Swansea Innovations, 2nd Floor, Talbot Building, SA2 8PP
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Ion Detection System (P100047)


The body's ionic concentrations of specific ions are important to the general health and well-being of the human body. Loss of ions (through activity and sweat) is of particular concern to sportsmen and women. Dehydration is generally difficult and invasive to accurately measure. The concentration measurements of ion are important because straight rehydration of the body does not necessarily have the effect of replacing the necessary ions. Known systems are expensive and sometimes complicated to operate and so there is an increasing demand for simple portable medical devices for use at remote sites such as point of care testing and on the spot monitoring.

The Technology

Swansea University scientists have developed a technology for the extraction of ions through the skin and into a gel patch. An analysis sensor is contained within the same gel patch, and this is able to measure the concentrations of ions in the gel and relate these exactly to what is present in an individual's blood. The patch can detect the ions of potassium. A deficiency in potassium can lead to heart problems for example sudden heart attacks. This technology can also be adapted for the detection and measurement of other small molecules.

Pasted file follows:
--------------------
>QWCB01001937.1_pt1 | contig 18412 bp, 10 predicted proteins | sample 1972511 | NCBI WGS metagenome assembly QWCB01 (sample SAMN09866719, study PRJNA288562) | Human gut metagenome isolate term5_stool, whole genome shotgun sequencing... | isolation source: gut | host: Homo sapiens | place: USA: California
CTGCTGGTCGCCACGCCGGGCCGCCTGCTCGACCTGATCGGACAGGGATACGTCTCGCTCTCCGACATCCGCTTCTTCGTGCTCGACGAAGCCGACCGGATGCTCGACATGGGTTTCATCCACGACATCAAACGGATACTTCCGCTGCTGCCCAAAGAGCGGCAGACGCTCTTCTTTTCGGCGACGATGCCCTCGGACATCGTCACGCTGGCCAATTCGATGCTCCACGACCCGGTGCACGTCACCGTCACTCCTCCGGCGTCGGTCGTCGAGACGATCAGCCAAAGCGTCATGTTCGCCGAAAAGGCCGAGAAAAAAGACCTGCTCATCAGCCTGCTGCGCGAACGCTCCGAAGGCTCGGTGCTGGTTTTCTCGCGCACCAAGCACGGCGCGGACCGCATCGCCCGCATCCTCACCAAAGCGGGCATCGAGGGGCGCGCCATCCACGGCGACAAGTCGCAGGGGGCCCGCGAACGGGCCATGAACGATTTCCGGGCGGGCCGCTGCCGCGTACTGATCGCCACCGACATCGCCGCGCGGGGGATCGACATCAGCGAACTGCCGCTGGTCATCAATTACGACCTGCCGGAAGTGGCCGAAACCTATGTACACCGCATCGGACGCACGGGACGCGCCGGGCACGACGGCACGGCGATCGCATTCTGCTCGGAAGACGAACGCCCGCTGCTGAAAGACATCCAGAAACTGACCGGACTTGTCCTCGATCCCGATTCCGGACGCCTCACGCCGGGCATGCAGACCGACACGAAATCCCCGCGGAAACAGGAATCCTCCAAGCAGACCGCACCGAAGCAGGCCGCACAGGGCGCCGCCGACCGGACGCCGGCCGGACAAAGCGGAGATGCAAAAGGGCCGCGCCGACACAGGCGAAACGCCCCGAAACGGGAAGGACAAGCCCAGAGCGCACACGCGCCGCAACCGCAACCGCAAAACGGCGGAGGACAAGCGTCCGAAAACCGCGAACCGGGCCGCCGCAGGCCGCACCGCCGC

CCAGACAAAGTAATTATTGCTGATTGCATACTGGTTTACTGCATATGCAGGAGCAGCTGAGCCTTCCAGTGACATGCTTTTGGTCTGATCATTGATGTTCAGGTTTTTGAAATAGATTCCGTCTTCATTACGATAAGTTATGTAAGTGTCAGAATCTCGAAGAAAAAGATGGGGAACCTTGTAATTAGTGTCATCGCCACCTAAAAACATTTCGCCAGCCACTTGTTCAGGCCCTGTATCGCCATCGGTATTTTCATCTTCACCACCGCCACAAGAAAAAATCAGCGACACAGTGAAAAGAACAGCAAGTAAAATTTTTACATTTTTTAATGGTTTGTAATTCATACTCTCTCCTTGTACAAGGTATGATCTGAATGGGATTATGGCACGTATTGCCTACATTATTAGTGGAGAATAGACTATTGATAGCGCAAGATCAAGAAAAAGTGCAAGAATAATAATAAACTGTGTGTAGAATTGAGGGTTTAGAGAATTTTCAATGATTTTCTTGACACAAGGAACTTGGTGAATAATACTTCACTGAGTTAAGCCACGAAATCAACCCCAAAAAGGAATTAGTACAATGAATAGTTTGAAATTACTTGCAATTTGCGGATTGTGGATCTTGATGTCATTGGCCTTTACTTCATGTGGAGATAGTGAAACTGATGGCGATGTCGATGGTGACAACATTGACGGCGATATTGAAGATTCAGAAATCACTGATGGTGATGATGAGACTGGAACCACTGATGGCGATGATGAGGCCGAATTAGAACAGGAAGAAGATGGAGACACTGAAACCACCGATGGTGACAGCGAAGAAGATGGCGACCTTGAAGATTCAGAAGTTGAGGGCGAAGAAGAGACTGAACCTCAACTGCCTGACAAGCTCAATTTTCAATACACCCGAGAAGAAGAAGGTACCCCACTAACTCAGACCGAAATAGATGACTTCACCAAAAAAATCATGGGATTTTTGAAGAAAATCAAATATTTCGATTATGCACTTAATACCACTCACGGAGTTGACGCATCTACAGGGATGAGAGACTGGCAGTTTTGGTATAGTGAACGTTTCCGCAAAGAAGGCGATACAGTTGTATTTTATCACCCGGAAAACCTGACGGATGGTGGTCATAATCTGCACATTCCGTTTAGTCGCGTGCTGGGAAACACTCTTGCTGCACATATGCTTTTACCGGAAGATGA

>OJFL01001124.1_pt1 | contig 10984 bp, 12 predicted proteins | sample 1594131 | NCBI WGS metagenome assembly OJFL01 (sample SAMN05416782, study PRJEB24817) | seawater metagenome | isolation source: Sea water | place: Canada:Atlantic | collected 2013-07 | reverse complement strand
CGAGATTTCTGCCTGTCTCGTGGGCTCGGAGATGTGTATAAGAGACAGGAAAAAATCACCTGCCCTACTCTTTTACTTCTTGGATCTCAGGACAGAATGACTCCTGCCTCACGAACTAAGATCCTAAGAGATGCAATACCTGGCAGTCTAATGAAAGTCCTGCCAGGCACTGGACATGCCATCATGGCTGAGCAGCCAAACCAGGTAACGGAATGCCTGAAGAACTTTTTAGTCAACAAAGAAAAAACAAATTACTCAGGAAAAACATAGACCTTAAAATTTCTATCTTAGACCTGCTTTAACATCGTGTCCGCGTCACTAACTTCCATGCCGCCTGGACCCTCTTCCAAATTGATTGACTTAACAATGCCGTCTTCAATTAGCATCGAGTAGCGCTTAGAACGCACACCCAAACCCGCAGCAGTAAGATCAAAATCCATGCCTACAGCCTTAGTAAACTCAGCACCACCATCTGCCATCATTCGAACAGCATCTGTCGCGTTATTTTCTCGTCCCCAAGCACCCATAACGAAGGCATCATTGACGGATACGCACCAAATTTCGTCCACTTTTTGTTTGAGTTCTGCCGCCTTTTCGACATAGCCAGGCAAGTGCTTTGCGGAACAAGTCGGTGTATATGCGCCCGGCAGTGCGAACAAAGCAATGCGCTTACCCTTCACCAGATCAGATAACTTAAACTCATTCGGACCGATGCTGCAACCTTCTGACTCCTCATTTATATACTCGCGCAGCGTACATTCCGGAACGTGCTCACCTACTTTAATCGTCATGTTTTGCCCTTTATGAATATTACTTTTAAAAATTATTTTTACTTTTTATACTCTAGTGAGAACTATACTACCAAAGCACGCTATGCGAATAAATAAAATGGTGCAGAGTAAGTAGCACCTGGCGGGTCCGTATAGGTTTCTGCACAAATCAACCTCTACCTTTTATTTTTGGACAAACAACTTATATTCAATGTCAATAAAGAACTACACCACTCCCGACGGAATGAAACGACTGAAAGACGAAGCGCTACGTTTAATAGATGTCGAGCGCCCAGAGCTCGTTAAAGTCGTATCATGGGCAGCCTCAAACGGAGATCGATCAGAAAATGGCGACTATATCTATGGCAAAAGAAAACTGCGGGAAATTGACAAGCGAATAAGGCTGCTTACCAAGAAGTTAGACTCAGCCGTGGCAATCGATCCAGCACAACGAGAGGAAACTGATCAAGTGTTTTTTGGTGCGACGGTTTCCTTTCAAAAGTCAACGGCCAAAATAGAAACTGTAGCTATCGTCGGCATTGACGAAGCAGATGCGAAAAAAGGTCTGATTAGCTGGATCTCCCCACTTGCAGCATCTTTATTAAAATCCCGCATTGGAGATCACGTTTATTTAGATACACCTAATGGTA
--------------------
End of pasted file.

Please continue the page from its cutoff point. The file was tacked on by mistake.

Such a technology for the measurement of key ions through skin will provide an easy assessment for those in the medical field and those engaging in sports and training activities. The technology would also be applicable to the measurement of ion concentration parameters in hospital and clinic patients, which could be important particularly in the elderly and long-stay hospital patients where dehydration can become an issue. This patented technology can measure potassium ions and it is believed that it will work for other ions. If multiple ion types can be measured with this system, then it will provide a non-invasive measure of dehydration.

The research work has been done in partnership with the University of Strathclyde. A patent has been filed by Swansea University under 1205636.2.


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